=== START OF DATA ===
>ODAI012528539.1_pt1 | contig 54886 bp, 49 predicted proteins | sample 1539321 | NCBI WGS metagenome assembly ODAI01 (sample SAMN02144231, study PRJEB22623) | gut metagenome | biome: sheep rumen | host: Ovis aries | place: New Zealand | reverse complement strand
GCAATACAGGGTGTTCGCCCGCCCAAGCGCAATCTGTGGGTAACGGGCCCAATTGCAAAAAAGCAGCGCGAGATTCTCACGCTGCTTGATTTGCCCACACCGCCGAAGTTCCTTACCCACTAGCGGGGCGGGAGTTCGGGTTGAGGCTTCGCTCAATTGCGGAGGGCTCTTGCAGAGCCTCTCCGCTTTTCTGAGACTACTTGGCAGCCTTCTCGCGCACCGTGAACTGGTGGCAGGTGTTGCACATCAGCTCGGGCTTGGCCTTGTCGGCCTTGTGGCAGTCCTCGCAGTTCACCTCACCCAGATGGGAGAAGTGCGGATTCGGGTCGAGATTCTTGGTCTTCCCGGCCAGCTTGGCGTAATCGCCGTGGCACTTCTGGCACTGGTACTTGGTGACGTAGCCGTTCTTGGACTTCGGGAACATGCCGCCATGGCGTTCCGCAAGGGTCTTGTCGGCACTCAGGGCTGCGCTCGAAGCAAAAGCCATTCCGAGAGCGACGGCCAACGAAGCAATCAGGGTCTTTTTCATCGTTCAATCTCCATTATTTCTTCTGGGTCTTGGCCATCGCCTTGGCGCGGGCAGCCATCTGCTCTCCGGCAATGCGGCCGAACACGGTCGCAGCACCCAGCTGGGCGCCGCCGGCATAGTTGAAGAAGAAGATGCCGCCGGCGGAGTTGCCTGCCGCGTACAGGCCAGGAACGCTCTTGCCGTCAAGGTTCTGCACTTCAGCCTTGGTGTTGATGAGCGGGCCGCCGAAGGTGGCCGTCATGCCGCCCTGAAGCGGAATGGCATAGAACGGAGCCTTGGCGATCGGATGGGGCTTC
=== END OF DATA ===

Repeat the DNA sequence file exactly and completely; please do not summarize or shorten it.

>ODAI012528539.1_pt1 | contig 54886 bp, 49 predicted proteins | sample 1539321 | NCBI WGS metagenome assembly ODAI01 (sample SAMN02144231, study PRJEB22623) | gut metagenome | biome: sheep rumen | host: Ovis aries | place: New Zealand | reverse complement strand
GCAATACAGGGTGTTCGCCCGCCCAAGCGCAATCTGTGGGTAACGGGCCCAATTGCAAAAAAGCAGCGCGAGATTCTCACGCTGCTTGATTTGCCCACACCGCCGAAGTTCCTTACCCACTAGCGGGGCGGGAGTTCGGGTTGAGGCTTCGCTCAATTGCGGAGGGCTCTTGCAGAGCCTCTCCGCTTTTCTGAGACTACTTGGCAGCCTTCTCGCGCACCGTGAACTGGTGGCAGGTGTTGCACATCAGCTCGGGCTTGGCCTTGTCGGCCTTGTGGCAGTCCTCGCAGTTCACCTCACCCAGATGGGAGAAGTGCGGATTCGGGTCGAGATTCTTGGTCTTCCCGGCCAGCTTGGCGTAATCGCCGTGGCACTTCTGGCACTGGTACTTGGTGACGTAGCCGTTCTTGGACTTCGGGAACATGCCGCCATGGCGTTCCGCAAGGGTCTTGTCGGCACTCAGGGCTGCGCTCGAAGCAAAAGCCATTCCGAGAGCGACGGCCAACGAAGCAATCAGGGTCTTTTTCATCGTTCAATCTCCATTATTTCTTCTGGGTCTTGGCCATCGCCTTGGCGCGGGCAGCCATCTGCTCTCCGGCAATGCGGCCGAACACGGTCGCAGCACCCAGCTGGGCGCCGCCGGCATAGTTGAAGAAGAAGATGCCGCCGGCGGAGTTGCCTGCCGCGTACAGGCCAGGAACGCTCTTGCCGTCAAGGTTCTGCACTTCAGCCTTGGTGTTGATGAGCGGGCCGCCGAAGGTGGCCGTCATGCCGCCCTGAAGCGGAATGGCATAGAACGGAGCCTTGGCGATCGGATGGGGCTTC